Asia Morning Bites
Korea's GDP surprises on the upside
Global Macro and Markets
- Global markets: Monday was another extremely lacklustre day for stock markets. Both S&P 500 and NASDAQ floundered but ended little changed on the day, while Chinese stocks (Hang Seng and CSI 300) dropped more meaningfully. The drop in sentiment was also reflected in lower bond yields. 2Y US Treasury yields fell 9.3bp to 4.088%, while those on the 10Y bond fell 8.2bp to 3.49%. The moves were enough to take EURUSD back above 1.10, and it is currently 1.1052. Sterling also made gains, but the AUD and JPY have been making heavier weather of it, and are roughly unchanged from this time yesterday. With the exception of the KRW, which dropped 0.54% yesterday, and the PHP, which gained 0.42%, Asian FX didn’t do much either yesterday. Many countries were out for the Hari Raya holidays.
- G-7 macro: Yesterday was virtually a non-day for macro releases. Today picks up the pace a little, with US new home sales, house prices and the Conference Board consumer confidence survey. Outside the US, we have a UK business confidence survey (CBI). It is still a fairly light day for data. There is nothing on the Fed calendar as we are now in the blackout period ahead of the 3 May FOMC meeting (2am 4 May SGT). No ECB speakers are scheduled. The Bank of England’s Ben Broadbent gives a speech on Monetary policy (“Prices versus quantities”) at NIESR.
- South Korea: 1Q23 GDP expanded by 0.3% QoQ (sa), which was more than expected (up from -0.4% in 4Q22 and 0.2% market consensus) and avoided a technical recession. We had thought that private consumption and construction would be the main drivers of growth, while weak exports and investment would act as a drag. Upside surprises came from stronger-than-expected private consumption (0.5% vs -0.6% 4Q22) and exports (3.8% vs -4.6% 4Q22). The rebound in exports is quite surprising as customs exports data showed exports stayed in the contraction zone during the first quarter. The BoK said that strong exports of vehicles led the overall export growth despite sluggish chip exports.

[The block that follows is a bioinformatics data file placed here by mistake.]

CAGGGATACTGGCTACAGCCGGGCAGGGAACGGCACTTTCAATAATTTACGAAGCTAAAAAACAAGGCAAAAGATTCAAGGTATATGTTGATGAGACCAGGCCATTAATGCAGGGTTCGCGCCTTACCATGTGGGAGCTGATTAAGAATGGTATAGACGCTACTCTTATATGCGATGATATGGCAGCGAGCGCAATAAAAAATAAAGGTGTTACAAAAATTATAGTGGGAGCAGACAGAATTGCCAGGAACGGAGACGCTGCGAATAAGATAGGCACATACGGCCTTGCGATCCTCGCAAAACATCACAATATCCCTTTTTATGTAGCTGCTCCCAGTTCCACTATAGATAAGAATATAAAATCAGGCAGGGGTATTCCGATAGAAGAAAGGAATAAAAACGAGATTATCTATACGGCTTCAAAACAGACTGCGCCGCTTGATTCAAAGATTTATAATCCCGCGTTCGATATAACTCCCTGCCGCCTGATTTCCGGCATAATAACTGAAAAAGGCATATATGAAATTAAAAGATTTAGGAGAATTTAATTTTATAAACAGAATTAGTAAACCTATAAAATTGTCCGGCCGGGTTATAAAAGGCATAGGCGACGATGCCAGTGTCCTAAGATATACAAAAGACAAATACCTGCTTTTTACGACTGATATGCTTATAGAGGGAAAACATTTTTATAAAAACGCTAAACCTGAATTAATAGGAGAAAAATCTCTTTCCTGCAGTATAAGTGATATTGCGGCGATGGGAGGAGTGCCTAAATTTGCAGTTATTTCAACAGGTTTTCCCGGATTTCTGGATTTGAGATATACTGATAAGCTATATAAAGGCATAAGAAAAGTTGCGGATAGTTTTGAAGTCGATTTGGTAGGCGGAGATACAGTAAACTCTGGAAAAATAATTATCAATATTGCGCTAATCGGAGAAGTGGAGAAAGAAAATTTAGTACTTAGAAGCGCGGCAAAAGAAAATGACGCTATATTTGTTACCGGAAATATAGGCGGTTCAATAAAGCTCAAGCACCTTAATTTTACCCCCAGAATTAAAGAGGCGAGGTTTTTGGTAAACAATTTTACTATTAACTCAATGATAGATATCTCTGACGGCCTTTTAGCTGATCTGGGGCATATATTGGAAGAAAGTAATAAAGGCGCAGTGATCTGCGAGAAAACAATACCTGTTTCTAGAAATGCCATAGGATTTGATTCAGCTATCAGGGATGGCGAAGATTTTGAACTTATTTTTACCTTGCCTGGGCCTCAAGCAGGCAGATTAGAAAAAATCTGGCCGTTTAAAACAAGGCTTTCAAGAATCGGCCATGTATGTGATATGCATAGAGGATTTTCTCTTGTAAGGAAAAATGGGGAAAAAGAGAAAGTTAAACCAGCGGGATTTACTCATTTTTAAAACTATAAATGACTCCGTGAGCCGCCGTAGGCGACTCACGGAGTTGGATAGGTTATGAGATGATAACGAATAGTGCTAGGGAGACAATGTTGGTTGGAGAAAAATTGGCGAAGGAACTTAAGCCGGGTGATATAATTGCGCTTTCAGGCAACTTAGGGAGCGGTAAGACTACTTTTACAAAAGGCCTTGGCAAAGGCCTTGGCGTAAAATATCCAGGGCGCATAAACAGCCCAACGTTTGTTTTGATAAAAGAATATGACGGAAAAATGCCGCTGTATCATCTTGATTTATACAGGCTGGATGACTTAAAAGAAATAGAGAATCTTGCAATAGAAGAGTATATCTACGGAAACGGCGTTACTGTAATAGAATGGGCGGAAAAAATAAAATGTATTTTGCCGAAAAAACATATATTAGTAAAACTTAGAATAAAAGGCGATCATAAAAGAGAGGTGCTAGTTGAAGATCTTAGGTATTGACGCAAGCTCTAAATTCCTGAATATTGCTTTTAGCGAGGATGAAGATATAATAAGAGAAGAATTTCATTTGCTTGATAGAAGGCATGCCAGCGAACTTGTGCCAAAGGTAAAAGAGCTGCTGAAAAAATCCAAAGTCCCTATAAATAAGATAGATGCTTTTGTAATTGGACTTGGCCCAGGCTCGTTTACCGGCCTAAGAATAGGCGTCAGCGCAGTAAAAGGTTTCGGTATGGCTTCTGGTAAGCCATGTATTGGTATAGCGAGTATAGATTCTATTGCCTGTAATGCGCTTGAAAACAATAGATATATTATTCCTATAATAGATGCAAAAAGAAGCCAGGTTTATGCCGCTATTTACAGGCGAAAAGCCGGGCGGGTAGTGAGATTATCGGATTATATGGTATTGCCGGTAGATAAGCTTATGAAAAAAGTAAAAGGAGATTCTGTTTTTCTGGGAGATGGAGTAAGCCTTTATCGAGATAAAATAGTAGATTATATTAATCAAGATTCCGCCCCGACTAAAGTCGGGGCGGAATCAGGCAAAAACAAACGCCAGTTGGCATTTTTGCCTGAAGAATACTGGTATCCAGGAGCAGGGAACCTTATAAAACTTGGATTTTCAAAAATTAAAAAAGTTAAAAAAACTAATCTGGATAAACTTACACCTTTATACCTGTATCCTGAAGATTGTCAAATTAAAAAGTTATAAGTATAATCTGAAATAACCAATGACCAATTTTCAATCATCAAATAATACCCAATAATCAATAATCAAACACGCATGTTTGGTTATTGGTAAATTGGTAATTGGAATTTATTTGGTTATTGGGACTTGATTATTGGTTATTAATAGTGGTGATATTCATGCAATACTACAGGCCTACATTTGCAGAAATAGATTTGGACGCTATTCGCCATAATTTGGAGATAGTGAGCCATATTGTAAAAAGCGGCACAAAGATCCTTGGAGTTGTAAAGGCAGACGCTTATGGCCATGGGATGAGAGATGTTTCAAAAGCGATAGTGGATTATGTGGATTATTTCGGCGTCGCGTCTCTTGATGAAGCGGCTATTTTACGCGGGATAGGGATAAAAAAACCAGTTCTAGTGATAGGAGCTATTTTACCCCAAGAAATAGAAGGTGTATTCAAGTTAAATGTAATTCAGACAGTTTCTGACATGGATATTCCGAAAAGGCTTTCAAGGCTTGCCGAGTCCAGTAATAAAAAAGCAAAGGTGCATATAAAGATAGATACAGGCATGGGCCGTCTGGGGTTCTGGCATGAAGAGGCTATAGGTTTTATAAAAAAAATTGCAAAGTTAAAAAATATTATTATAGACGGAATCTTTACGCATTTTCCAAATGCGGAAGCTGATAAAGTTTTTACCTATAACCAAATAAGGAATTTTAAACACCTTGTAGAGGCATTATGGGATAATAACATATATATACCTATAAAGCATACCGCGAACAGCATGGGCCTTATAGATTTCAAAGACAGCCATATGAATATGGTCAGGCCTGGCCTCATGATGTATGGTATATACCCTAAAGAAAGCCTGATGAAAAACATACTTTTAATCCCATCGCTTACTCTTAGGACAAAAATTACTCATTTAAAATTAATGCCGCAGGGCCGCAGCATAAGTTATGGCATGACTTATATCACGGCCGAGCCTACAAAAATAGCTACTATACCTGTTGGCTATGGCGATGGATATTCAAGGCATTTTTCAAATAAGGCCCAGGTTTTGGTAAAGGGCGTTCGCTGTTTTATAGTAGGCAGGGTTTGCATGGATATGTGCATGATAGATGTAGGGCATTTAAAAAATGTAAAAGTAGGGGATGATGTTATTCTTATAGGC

- With today’s better-than-expected 1Q23 GDP, we are going to revise our annual GDP forecasts (0.7% YoY). We expect growth to remain below potential for the rest of the year, mainly for two reasons. 1) Construction activity is highly likely to turn negative, considering the sharp decline in forward-looking construction data – such as construction orders, permits, unsold units etc. 2) Manufacturing activity is also expected to weaken in the near term – Chip makers will likely cut production more drastically to adjust inventories from this quarter and auto exports/production will be hit by both the U.S. demand slowdown and the U.S. IRA act. On the brighter side, China’s reopening will have a positive impact on Korea’s growth from 2H23 when China’s construction cycle starts to improve more meaningfully and more Chinese tourists return to Korea.
What to look out for: Hong Kong trade
- Hong Kong trade (25 April)
- US new home sale and Conference Board consumer confidence (25 April)
- Australia inflation (26 April)
- New Zealand trade (26 April)
- Singapore industrial production (26 April)
- US durable goods orders (26 April)
- Thailand trade (26 April)
- South Korea business survey manufacturing and non-manufacturing (27 April)
- US GDP and initial jobless claims (27 April)
- South Korea industrial production (28 April)
- Japan labour market data (28 April)
- Australia PPI (28 April)
- Taiwan GDP (28 April)
- US personal spending (28 April)
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